Politics of knowledge, collective action and community empowerment in Health Impact Assessment in Thailand: The case of Khao Hinsorn
Publication date: September 2017
Publication: Water Governance and Collective Action: Multi-scale ChallengesAuthors: Carl Middleton,
Somporn Pengkam, and Areeya TivasuradejEditors: Diana Suhardiman, Alan Nicol, and Everisto Mapedza
Impact assessment tools for water governance, such as environmental impact assessments, are arenas of contested knowledge production. Over the past decade, the effectiveness of impact assessment tools in enabling inclusive, sustainable, and equitable decision-making in water governance has been intensively studied. The politics of expert knowledge versus situational knowledge (commonly named “local knowledge”) has also been extensively considered, including the discourses it produces and the power relations in play.
In Thailand, uniquely for the Mekong region, health impact assessment (HIA) has gained significant traction. Emerging from widespread support for ‘healthy public policy’ in Thailand since 2000, HIA was legislated into Thailand’s 2007 National Constitution and the National Health Act (2007). There are four approaches to HIA in Thailand, of which two are most commonly practiced: Environment Health Impact Assessment (EHIA) and Community Health Impact Assessment (CHIA).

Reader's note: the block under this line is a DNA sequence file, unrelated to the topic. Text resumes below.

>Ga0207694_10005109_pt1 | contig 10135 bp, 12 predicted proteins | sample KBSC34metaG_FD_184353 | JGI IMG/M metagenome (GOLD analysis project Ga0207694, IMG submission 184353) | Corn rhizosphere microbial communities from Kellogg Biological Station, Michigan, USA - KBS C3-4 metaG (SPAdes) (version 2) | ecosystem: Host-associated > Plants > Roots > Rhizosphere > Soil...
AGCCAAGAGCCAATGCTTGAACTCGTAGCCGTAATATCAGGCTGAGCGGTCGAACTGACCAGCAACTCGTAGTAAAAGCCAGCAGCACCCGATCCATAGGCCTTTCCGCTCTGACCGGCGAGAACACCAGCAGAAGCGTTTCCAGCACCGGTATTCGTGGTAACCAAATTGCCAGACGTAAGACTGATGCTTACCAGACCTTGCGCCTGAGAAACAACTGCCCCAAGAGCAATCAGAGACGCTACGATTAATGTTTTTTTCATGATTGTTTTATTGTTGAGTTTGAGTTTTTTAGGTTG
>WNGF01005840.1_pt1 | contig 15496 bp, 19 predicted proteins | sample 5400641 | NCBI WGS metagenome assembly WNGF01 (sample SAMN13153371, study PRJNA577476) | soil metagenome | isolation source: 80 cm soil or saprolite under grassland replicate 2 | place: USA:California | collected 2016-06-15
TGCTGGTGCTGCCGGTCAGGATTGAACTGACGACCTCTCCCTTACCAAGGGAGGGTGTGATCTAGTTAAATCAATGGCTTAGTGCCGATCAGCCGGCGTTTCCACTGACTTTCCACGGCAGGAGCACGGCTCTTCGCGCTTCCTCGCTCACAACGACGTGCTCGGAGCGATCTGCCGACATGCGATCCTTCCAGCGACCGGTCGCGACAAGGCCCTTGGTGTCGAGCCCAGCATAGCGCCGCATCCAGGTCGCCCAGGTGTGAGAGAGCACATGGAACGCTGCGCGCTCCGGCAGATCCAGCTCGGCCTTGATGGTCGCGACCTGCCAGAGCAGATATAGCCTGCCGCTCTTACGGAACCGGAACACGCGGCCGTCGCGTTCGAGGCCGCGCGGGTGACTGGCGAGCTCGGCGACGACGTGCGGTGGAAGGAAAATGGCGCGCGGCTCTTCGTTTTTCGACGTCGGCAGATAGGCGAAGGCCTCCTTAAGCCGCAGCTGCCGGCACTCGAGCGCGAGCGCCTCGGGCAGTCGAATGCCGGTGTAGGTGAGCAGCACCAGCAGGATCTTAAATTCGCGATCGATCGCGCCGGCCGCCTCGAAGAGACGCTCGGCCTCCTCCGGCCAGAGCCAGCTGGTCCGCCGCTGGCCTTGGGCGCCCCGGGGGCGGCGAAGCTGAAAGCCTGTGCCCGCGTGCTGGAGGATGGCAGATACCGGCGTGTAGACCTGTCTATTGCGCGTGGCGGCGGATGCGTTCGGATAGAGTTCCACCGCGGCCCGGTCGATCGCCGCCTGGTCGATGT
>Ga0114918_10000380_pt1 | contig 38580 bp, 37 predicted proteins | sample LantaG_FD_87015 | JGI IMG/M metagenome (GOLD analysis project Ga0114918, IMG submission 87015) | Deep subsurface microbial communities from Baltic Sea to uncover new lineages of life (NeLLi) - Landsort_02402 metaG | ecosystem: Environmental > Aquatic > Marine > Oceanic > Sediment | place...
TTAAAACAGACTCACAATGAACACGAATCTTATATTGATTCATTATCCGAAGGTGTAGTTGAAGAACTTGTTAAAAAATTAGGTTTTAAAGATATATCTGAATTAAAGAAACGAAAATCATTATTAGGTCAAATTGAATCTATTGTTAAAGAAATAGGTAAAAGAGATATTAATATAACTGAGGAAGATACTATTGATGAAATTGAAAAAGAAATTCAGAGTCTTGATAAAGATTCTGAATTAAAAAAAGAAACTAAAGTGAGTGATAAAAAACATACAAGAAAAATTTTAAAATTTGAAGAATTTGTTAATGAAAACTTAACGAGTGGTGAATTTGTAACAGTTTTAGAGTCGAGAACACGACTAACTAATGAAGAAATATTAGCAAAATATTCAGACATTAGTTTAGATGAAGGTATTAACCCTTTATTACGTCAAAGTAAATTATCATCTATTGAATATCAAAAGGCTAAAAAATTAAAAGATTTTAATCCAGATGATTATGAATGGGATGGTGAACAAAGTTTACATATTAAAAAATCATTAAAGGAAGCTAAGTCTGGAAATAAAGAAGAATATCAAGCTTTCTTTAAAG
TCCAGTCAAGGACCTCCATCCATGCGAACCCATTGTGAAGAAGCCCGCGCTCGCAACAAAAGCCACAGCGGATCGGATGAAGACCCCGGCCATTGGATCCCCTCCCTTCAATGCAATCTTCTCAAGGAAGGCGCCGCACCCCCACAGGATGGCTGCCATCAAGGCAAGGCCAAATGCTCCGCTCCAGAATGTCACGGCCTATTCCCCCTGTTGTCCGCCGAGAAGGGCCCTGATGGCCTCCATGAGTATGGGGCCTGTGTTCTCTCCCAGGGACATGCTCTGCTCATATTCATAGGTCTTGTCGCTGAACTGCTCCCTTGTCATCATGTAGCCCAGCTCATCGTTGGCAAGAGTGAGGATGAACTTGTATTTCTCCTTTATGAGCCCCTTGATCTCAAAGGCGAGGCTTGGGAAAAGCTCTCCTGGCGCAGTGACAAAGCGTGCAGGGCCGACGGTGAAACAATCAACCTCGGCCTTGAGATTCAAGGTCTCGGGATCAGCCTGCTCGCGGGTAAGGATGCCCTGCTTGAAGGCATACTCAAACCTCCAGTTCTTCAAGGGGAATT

EHIA are expert-led and emphasize scientific knowledge production, in particular on health impacts due to changes in the physical and biological environment. Public consultation is given a reasonably significant role, yet psychological, social and spiritual factors of health often raised by consulted communities remain downplayed as insufficiently scientific. Meanwhile, CHIA is community-led with support from the National Health Commission Office (NHCO) and civil society groups. The CHIA knowledge production process emphasizes the importance of community learning about the impacts of planned projects and policies on community health, and therefore can be viewed as an empowerment process.
This chapter illustrates how the Khao Hinsorn community in Thailand undertook a CHIA as a means to challenge an expert-led EHIA that backs a proposed coal-fired power station near their community. We argue that CHIA has emerged as an important and strategic collective action response in Thailand, which has contributed towards social learning and community empowerment, and thus enabled the contestation of unequal power relations within knowledge production with implications for social justice outcomes. Through the CHIA, the Khao Hinsorn community successfully revealed shortcomings in the scientific EHIA, and in the process broadened the definition of legitimate knowledge considered within formal state-led decision-making processes.